Ward's Book of Days.
Pages of interesting anniversaries.
What happened on this day in history.
On this day in history in 1819, took place the Massacre of Peterloo.
Peterloo is the name given to a disaster, which took place in Manchester, when troops charged on a crowd of civilians at a public meeting. Its name derives from the place of the occurrence, St Peterís Fields, and the recent sanguinary battle of Waterloo.
The meeting had been called to protest on two matters, firstly, The Corn Laws, legislation which, kept grain prices artificially high and secondly the lack of Parliamentary representation for the middle and working classes. The rally was called by radical reformer, Henry ĎOratorí Hunt and was attended by about 60,000 people, including women and children, in a peaceable and good-humoured mood.
Local magistrates feared that the meeting would end in riot and, as a precaution, arranged for 600 infantrymen and a unit of the Royal Horse Artillery, equipped with canon, to attend the meeting. When the magistrates realised the size of the crowd, they overreacted and first read the Riot Act and, when that had no effect, ordered the cavalry to arrest Hunt and the other speakers.
Whether the cavalry misunderstood the orders or whether they were drunk, as some witnesses stated, or whether they panicked is not certain. They did not confine themselves to arresting the leaders but charged the crowd wielding sabres. After fifteen minutes they had dispersed the crowd and arrested the leaders, leaving eleven dead, including a woman and a child, and about 400 injured.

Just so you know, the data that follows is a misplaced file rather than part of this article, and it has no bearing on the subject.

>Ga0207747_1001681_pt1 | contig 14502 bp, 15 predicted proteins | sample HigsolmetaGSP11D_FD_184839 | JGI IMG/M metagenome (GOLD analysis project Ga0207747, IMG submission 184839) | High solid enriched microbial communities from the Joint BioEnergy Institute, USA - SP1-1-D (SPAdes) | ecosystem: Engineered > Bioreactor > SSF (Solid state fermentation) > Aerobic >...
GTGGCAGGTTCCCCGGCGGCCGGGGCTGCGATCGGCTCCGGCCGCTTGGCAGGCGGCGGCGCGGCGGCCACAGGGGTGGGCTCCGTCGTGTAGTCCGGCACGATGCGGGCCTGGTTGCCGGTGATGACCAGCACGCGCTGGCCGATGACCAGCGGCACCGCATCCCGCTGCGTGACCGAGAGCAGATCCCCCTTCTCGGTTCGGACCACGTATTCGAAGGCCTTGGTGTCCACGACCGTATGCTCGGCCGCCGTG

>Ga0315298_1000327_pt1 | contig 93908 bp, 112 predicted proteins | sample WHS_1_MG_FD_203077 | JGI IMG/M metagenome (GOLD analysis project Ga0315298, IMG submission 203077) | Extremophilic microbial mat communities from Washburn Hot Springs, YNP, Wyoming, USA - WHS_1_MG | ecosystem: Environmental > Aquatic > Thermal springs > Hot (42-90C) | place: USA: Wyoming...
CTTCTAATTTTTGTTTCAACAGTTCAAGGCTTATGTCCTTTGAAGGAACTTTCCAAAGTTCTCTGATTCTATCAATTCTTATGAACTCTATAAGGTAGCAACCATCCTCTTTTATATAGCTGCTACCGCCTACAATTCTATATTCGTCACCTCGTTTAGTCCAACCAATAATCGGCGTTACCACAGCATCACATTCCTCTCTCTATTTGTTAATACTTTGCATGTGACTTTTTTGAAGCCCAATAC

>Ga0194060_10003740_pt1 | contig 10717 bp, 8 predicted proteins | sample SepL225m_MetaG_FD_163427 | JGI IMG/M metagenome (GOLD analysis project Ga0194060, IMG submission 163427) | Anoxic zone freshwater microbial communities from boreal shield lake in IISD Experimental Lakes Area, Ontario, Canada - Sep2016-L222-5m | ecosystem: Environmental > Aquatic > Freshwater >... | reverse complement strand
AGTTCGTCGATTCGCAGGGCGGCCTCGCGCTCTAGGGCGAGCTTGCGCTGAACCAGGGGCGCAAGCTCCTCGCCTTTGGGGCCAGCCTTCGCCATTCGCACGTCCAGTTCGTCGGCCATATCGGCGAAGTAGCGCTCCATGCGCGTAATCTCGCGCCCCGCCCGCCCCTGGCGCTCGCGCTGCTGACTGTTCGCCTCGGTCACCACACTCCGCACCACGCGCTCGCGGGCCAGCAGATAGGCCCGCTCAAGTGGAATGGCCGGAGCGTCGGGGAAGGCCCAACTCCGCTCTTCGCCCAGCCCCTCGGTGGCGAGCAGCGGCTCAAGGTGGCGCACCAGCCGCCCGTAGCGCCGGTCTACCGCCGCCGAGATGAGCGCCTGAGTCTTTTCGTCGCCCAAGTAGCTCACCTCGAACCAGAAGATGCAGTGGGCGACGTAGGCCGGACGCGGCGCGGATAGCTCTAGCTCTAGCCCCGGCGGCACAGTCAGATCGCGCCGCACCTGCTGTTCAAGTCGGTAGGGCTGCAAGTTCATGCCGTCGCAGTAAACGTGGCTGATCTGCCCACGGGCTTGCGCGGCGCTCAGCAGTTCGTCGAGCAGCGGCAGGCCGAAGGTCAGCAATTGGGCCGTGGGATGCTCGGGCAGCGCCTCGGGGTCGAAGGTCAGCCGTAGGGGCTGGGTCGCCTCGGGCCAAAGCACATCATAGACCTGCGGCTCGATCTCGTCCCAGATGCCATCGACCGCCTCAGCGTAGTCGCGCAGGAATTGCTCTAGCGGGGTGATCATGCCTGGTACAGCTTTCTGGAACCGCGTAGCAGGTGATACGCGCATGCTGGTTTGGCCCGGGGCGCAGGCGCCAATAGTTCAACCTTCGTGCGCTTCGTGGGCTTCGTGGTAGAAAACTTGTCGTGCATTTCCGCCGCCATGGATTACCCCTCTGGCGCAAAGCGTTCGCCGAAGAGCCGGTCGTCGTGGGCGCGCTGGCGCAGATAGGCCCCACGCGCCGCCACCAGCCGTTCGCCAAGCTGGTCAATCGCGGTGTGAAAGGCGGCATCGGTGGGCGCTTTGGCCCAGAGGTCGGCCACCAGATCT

Hunt was tried and convicted under the Riot Act and received a sentence of two years. The maximum penalty under the Act was hanging. Two other leaders avoided trial but were later imprisoned for publishing an account of the incident. The poet Shelley wrote The Masque of Anarchy commemorating the dead. The government passed further repressive legislation, known as the Six Acts, suppressing public meetings and protest.
In 1832, Parliament passed the Reform Act, giving the vote to the lower middle-class but it was not until 1846, that the Corn Laws were repealed.
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